Boston attacks rife with tragedy and cruel irony

Tease the day: The world reacts to twin bombs at marathon

John Tlumacki, AP/Boston Globe

Lots of us in this part of the world, if we hear an explosion, don’t immediately think it’s an explosion. We live relatively peaceful lives in relatively peaceful cities, where things that sound like explosions are almost always other things. Eyewitness reports from Boston yesterday, where twin blasts near the finish line of the city’s annual marathon killed at least three and injured dozens of others, quote runners and their families as assuming the explosions were “fireworks,” or a “gunshot,” or a “race cannon,” or even “bleachers collapsing.” It’s not in our nature to assume otherwise. But everyone learned quickly just how destructive these bombs really were.

The gruesome irony of the scene is paralyzing. Spectators watching a marathon, the ultimate demonstrate awesome power and endurance, illustrated by the rhythmic pounding of pavement, lost their legs. Family and friends losing limbs as their loved ones’ athletic careers reach a crescendo. All that on Patriots Day, of all days, in the city that sparked a revolution.

Canadian newspapers devote the full weight of their reporting prowess to the carnage in Boston: story after story about what happened, who was hurt, where the Canadians are, what eyewitnesses saw, how these things should be reported, and why runners will want to run in Boston next year more than ever. And that’s just Canada: the whole world has embraced Boston this morning.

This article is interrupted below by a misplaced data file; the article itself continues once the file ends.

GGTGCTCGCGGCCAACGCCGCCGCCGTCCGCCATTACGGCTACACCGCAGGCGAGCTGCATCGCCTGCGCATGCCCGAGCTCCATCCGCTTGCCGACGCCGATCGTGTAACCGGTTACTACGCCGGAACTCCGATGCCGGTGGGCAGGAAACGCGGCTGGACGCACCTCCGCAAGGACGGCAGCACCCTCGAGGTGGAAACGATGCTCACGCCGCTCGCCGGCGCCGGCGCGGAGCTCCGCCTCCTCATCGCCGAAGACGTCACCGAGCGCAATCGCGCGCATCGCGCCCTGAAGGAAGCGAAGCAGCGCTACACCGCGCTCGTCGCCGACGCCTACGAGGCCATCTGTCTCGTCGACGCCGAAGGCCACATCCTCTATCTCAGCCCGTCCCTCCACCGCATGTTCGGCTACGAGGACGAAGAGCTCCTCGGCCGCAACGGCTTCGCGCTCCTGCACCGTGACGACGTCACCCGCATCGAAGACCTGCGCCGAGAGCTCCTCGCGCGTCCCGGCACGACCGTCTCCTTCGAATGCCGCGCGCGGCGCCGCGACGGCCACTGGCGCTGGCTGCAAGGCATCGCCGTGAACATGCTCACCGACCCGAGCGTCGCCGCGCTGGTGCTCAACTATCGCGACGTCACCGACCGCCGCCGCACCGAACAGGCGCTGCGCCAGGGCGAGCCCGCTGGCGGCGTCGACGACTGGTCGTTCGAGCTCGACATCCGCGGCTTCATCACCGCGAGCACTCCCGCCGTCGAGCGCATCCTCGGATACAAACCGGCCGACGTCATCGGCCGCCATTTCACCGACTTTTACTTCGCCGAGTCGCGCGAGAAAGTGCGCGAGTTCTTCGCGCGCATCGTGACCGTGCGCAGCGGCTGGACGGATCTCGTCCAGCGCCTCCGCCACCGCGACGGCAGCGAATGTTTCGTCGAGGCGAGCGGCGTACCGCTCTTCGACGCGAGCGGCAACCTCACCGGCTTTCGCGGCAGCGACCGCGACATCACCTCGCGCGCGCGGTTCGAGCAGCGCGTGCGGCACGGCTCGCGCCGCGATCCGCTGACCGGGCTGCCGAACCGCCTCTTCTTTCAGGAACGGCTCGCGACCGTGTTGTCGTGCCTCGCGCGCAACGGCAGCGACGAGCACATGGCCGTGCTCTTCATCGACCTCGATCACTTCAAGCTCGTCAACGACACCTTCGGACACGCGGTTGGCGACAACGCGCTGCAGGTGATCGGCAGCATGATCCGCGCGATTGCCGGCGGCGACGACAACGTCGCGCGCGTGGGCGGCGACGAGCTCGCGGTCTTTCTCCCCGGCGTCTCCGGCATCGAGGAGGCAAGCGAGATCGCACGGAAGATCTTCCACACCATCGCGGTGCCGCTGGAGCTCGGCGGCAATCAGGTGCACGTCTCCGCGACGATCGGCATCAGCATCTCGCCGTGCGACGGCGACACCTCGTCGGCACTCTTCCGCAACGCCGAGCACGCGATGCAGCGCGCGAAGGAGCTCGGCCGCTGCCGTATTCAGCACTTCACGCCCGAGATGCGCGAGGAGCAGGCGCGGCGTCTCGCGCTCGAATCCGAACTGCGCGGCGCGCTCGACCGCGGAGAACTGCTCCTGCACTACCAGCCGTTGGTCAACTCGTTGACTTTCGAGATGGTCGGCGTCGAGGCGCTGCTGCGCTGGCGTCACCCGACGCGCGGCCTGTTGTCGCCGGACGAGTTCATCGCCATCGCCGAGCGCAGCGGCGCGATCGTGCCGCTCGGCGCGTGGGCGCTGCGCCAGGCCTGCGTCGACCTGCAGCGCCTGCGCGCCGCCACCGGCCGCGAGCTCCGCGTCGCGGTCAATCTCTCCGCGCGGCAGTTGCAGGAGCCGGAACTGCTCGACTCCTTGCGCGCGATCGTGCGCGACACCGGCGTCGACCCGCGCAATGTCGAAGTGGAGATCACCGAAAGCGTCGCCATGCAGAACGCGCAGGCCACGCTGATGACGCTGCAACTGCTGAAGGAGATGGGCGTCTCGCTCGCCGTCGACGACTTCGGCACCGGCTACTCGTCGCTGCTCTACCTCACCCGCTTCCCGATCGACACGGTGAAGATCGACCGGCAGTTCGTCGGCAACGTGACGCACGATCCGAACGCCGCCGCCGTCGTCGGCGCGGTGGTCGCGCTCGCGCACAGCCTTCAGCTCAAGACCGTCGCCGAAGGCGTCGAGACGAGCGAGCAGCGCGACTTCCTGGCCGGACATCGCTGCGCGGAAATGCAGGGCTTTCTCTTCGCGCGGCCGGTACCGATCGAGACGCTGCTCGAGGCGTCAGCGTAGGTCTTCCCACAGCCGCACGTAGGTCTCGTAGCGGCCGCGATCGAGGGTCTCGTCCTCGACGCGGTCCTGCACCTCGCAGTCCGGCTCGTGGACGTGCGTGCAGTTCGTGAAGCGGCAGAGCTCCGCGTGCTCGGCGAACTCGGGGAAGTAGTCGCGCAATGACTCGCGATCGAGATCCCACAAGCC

What’s above the fold this morning?

The Globe and Mail leads with twin bombings during the Boston Marathon. The National Post also fronts the Boston attacks. The Toronto Star also goes above the fold with the Boston attacks. The Ottawa Citizen also leads with the Boston attacks. iPolitics fronts a poll that suggests Ontarians don’t want to go to the polls. leads with the FBI’s hunt for suspects in the Boston attacks. National Newswatch showcases a Canadian Press report that two Conservative backbenchers—Michael Chong and Pierre Lemieux, both from rural Ontario—are standing up for B.C. MP Mark Warawa’s freedom of speech.

Stories that will be (mostly) missed

1. Procurement. In the wake of a failed bidding process to equip soldiers, Public Works is rejigging procurement rules to allow firms to make minor changes to bids after they’re submitted. 2. Diplomats. Canada’s foreign services officers may not show up to work in the suits they normally wear. As part of ongoing labour action, the diplomats will dress “creatively” in the office.
3. Terrorism. Mahad Ali Dhore, a Canadian, died in a courthouse in Somalia over the weekend during a terrorist attack. Authorities are unclear if he was among the attackers or facing trial at the time. 4. Drug safety. The Conservatives will improve tracking of side effects to prescription drugs, according to a Star report that Health Minister Leona Aglukkaq will announce new plans today.

More on the Boston Marathon bombings:

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